When dining out overseas, table manners are especially important in how well you will be received in business and personal circles. Knowing your etiquette relative to mealtimes and how to conduct yourself could mean the difference between creating a meaningful, lasting impression, or alienating your foreign client or colleague with your In many countries business is not discussed over a meal. Perhaps before and afterward, but attention will be paid to the food at hand and the camaraderie of eating.
Some meals can last several hours and liquor can flow freely, so be prepared with a polite excuse to limit your alcoholic consumption, without giving offense. Also, do not take a sip of wine or champagne, in case someone wishes to toast, or until your host has also taken a drink. Conversely, do not expect alcohol to be offered in a Muslim country. If it is offered to you, it would be polite to decline, as your hosts will not drink.
It is a practice in England and France to eat hot sandwiches and “beefburgers” with a knife and fork. It is perfectly acceptable to put your bread directly on the tablecloth in France. Germans will use a knife and fork, but they will use the fork both with the tines pointed down and with the tines pointed up. Other countries may only use the dinner fork with the tines pointed down, which is good manners in their country. Thais use a fork and a spoon when eating. It is only in restaurants in the U.S. that chopsticks are offered in Thai restaurants, to appease the local customs.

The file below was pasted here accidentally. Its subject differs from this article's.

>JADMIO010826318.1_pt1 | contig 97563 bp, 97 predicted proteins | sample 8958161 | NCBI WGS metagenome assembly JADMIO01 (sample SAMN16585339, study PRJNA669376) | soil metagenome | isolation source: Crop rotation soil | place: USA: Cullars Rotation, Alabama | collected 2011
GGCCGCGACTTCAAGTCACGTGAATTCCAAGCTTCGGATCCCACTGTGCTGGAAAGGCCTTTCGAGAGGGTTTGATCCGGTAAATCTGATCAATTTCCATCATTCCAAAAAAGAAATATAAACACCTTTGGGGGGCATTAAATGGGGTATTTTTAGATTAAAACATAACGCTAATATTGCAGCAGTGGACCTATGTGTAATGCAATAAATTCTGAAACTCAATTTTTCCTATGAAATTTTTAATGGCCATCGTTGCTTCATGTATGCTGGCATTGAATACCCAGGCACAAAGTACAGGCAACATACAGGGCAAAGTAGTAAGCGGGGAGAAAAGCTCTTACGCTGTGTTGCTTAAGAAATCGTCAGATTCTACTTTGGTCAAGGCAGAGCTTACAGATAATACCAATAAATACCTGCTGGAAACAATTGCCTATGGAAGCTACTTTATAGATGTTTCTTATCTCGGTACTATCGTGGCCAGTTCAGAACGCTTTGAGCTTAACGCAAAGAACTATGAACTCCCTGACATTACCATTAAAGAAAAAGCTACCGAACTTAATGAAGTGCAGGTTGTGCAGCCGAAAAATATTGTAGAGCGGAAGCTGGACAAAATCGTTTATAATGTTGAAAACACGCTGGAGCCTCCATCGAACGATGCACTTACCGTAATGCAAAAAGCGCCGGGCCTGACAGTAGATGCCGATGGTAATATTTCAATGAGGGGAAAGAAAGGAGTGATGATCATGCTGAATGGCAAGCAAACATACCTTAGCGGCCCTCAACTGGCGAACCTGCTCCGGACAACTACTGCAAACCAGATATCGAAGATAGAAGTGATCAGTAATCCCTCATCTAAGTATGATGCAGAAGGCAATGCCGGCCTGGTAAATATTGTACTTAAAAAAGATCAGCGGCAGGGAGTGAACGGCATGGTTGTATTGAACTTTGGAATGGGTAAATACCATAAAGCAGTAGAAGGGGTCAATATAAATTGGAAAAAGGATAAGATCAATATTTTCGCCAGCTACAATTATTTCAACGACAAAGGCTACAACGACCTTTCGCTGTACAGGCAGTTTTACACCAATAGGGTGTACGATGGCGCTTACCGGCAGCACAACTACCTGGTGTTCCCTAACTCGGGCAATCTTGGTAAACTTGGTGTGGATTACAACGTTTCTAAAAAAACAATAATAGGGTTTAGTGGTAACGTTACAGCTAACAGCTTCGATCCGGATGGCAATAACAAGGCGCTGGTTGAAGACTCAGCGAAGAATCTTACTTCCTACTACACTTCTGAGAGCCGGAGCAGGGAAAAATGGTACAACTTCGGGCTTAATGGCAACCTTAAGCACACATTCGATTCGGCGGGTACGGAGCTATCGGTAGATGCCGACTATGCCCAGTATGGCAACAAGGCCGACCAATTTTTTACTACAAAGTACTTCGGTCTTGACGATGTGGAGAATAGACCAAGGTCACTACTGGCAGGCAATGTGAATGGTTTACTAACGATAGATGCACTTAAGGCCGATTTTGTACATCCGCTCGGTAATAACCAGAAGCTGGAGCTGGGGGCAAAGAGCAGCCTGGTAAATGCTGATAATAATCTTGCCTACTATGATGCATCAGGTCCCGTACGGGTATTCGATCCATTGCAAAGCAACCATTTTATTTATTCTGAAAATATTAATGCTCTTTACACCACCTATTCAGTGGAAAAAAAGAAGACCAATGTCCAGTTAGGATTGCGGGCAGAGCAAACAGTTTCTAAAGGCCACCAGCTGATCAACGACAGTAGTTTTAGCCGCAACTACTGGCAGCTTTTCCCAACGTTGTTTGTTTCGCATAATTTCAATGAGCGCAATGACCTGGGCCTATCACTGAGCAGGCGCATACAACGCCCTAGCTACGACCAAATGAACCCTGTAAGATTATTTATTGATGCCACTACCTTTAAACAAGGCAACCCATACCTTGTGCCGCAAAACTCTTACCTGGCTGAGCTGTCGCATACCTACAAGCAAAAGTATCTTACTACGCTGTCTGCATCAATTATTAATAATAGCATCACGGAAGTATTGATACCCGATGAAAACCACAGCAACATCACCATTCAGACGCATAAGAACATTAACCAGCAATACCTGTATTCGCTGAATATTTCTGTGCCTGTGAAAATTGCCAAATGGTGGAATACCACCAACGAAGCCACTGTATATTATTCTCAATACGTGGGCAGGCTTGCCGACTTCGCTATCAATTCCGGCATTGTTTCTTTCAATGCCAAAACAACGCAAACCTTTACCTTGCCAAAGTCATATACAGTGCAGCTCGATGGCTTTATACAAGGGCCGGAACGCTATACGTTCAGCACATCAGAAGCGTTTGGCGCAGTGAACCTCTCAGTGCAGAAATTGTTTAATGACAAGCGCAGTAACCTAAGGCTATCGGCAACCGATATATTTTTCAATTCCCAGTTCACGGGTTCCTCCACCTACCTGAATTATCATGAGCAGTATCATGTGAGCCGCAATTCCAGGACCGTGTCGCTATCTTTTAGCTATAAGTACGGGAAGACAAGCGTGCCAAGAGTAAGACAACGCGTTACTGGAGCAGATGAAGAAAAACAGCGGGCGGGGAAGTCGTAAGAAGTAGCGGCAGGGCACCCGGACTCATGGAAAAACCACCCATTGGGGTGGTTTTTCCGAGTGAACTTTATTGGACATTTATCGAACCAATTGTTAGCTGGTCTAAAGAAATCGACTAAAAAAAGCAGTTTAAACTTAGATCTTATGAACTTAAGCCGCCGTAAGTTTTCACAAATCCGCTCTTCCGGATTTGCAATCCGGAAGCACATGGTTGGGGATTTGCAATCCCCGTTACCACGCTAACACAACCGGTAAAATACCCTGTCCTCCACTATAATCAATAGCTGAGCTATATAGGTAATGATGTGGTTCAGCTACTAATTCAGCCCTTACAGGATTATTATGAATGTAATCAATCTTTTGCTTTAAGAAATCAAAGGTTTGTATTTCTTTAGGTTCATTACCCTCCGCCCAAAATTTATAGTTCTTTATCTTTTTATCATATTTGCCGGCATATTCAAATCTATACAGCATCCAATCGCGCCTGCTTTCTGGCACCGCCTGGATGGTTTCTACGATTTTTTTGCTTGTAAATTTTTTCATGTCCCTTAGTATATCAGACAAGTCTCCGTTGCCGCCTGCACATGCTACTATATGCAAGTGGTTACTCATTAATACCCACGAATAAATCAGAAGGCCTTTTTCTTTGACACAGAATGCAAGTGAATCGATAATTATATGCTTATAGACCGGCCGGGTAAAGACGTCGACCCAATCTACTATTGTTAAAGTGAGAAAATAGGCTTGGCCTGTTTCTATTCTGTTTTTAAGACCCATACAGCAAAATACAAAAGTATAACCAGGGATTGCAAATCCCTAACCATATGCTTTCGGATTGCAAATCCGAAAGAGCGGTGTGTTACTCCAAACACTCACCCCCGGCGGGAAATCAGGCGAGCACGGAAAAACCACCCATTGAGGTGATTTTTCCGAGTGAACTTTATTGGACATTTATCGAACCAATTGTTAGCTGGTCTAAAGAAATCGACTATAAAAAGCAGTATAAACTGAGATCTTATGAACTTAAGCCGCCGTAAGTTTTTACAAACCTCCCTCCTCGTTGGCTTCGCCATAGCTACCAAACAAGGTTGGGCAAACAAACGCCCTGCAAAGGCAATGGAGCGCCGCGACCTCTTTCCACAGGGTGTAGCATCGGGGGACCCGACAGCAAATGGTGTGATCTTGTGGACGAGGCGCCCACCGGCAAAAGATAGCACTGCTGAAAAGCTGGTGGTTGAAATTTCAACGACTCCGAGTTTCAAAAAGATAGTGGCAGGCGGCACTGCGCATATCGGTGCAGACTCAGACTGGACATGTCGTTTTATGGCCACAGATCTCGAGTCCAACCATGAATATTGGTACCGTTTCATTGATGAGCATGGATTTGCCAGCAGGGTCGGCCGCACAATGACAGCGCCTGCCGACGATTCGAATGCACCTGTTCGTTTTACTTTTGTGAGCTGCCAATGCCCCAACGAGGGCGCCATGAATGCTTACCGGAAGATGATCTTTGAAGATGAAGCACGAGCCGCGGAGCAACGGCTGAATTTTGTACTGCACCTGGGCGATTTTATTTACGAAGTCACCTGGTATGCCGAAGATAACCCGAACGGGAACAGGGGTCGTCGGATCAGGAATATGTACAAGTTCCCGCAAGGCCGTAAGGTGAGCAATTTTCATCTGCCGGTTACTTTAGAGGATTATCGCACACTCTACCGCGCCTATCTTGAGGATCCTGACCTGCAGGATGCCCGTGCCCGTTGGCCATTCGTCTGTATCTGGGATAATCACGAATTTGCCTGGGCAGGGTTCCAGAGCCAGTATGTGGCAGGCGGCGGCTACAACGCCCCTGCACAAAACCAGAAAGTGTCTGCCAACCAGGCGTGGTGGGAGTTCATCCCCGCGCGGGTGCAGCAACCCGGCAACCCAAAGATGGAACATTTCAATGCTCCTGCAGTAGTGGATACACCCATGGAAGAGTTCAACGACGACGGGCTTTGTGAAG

Many countries will have different cutlery for different courses. In formal settings and especially in Europe, you will have a fish fork and a fish knife. Your salad course may be served after the meal in France. You will receive both a fork and a knife for your salad course. Do use both utensils and don’t “save” your fork or knife for your next course. Your teaspoon is not used for dessert, as in the U.S. You will probably be offered a smaller fork and a tablespoon to eat your dessert, or sweet. Knowing that you use the cutlery, or silverware, from the outside in, will serve you well in most instances.
It is common in East Asia to use your chopsticks to take food from a common plate or bowl. You choose your food from a platter and place small amounts on your own plate.
Chinese will bring a rice bowl up to their chins and quickly scoop the rice in their mouths with their chopsticks. It is normal to slurp, talk with your mouth full and make noises, whilst eating in many countries. Watch your hosts for guidance if you are unsure.
If you are invited to dine in the Middle East, gentlemen, do not reach for food with your left hand. You may eat with your fingers there. Watch your host for guidance. Know your finger bowl from a soup bowl!
Bon Appetit! Guten Appetit! Buon Appetito! Smacznego!
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International speaker-trainer and cross-cultural communication expert,Catherine Mowbray Lorenz sees the potential in every individual and company. Her expert knowledge and training moves possibility into profit! If you are looking for simple, no-cost easy ways to boost your sales and improve relationships in the overseas market, get your FREE communication and presentation tips now at: www.catherinemowbraylorenz.com.